Back on topic. I don't swirl or try to dump trub/yeast from the spigot.
If I were to do anything, I'd try to swirl and tip/store the bucket so that the spigot is on the high side (moving the trub/yeast away from the spigot) during chilling. Tipping the bucket so the spigot is on the low side runs the risk of undue pressure on the spigot--I've had a few (incompletely) crack along the bulkhead portion and begin to leak--thankfully no significant loss of beer occurred, but I can see a situation where a complete crack in the bulkhead portion of the plastic spigot would cause you to lose the entire batch and make a horrible mess. Use the rubber washers on both sides (ideally) and hand tighten, but don't over tighten. Some spigots are better quality than others (e.g., better plastics)--some even allow you to attach a bottling wand directly to the spigot and some have plastic barbs that allow you to attach a tube. The later tend to be more inferior plastics that will easily crack (especially when cold--i.e., 34 F) if you are too rough with attaching a tube to the spigot. On these more fragile types of spigots, I recommend that "every action have an equal and opposite action" in order to attach the tube onto the spigot, i.e., push the spigot onto the tube as much as you are pushing the tube onto the spigot--net force on the bulkhead of the spigot is zero.
I take the 3-piece air lock off carefully (if you leave it on, you'll suck in the vodka or sanitizer solution) and place a plastic shot glass or plastic solo cup upside down over the airlock hole in the lid to prevent any airborne bacteria or yeast from potentially contaminating the beer. It also allows air pressure equalization during transfer. I then take the chilled fermentor bucket right out of the fridge and set it up on the counter.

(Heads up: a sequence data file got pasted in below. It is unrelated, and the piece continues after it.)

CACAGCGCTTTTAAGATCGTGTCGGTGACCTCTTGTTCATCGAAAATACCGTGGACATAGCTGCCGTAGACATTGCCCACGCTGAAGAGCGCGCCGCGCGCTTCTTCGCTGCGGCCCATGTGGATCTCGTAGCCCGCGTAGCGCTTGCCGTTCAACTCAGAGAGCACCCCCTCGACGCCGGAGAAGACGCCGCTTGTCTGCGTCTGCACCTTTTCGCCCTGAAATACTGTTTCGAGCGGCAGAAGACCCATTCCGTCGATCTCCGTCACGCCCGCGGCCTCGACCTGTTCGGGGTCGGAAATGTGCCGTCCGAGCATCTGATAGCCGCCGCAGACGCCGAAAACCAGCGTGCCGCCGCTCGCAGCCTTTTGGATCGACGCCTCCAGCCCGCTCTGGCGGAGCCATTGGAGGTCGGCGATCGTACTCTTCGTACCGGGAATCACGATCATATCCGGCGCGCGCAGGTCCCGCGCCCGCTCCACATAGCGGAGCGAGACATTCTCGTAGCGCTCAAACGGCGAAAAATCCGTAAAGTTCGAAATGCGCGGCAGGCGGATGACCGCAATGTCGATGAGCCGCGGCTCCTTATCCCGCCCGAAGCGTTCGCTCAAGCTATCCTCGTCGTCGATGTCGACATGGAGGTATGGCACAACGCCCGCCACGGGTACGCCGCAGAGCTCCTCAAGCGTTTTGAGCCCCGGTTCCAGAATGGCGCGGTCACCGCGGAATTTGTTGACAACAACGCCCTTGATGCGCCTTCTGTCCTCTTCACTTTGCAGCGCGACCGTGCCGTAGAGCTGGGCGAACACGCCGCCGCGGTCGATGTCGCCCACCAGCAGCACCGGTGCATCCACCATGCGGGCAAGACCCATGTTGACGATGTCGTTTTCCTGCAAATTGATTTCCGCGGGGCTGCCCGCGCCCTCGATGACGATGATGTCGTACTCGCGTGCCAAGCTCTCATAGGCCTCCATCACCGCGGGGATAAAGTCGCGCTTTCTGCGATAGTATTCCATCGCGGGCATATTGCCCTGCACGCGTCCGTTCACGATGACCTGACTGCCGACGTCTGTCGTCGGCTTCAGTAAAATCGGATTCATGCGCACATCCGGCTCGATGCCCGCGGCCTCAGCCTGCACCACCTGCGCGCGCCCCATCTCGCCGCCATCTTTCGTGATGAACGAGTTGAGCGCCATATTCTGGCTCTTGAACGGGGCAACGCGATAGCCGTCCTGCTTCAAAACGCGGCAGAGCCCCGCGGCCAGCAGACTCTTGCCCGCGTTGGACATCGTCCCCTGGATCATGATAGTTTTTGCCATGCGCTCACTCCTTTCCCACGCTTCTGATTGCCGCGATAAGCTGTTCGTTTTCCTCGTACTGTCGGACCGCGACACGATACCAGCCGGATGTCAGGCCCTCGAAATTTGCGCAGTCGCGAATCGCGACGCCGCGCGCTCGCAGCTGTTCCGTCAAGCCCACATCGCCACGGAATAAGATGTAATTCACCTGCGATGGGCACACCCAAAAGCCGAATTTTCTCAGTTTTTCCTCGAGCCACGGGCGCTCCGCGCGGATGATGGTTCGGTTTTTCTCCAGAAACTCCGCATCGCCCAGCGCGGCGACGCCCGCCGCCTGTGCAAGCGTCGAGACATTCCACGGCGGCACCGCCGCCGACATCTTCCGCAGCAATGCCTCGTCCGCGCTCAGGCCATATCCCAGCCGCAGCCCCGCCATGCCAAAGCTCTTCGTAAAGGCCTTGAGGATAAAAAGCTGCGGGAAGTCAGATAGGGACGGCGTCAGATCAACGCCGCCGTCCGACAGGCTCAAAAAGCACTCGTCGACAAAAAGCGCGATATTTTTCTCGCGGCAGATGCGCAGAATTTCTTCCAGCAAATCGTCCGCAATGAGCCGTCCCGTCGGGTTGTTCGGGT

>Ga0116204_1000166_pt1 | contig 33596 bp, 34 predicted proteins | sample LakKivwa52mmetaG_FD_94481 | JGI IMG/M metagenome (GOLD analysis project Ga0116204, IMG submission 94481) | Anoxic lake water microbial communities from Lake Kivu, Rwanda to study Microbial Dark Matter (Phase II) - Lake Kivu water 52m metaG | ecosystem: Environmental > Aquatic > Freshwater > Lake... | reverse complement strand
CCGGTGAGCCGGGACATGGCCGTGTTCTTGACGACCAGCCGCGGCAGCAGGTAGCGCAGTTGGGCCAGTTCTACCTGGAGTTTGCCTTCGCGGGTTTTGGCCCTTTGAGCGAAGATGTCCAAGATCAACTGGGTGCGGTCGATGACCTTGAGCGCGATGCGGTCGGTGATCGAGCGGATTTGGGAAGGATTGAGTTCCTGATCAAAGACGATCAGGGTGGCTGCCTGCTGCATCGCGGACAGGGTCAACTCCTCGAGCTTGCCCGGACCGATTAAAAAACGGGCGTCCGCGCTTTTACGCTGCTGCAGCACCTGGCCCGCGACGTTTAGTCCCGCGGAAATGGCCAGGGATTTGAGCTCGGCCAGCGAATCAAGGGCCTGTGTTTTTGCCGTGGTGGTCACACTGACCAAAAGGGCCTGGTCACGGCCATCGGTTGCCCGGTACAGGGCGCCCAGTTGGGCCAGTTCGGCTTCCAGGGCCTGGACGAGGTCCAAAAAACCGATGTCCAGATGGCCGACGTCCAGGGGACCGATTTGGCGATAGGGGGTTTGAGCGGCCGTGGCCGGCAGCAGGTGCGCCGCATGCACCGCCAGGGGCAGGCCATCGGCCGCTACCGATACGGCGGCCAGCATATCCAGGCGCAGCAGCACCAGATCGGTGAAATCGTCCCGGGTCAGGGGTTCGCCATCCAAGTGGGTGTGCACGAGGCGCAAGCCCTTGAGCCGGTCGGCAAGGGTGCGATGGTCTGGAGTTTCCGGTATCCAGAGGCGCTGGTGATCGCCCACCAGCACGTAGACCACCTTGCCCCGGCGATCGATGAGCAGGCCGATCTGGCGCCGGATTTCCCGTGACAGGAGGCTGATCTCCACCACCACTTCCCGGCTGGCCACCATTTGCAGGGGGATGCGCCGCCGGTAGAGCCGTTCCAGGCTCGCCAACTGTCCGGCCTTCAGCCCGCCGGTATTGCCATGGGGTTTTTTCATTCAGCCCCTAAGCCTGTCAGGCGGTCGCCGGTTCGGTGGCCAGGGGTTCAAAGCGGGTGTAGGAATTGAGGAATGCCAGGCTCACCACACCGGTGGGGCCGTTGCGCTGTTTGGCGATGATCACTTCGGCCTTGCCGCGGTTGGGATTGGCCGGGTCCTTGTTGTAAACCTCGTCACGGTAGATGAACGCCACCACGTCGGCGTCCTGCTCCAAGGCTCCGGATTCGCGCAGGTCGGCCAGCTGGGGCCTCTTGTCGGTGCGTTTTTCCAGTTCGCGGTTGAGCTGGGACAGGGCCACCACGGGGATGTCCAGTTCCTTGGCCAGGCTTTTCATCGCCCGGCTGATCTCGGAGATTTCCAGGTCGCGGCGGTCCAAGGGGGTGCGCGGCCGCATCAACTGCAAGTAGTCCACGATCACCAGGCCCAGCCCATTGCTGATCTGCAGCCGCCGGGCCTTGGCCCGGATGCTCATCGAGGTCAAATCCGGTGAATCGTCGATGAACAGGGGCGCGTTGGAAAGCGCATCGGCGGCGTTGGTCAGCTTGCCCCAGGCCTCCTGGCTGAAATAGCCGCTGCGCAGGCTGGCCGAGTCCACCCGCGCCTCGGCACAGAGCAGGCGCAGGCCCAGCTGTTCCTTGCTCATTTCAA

I rack straight from the spigot (slow speed recommended)--don't open full blast if possible--keep the "suction" effect to a minimum in order not to disturb the yeast/trub cake. You may get a chunk of yeast that has collected in the spigot initially, but it clears quite rapidly. I often collect the first half cup of beer/yeast/trub out of the spigot for FG readings anyway--then it is on to transferring clear beer into the keg or bottling bucket. Use a hose to minimize oxygen exposure of the finished beer-- place the bottom of the hose in the recipient bucket or keg.
At the end of transferring, I can harvest the top layer of the slurry into a mason jar or bottle. After I get a 1/2 to 3/4ths of a mason jar's worth, I stop. The rest gets dumped out unless I plan to rack another beer right onto the yeast cake within a week or two.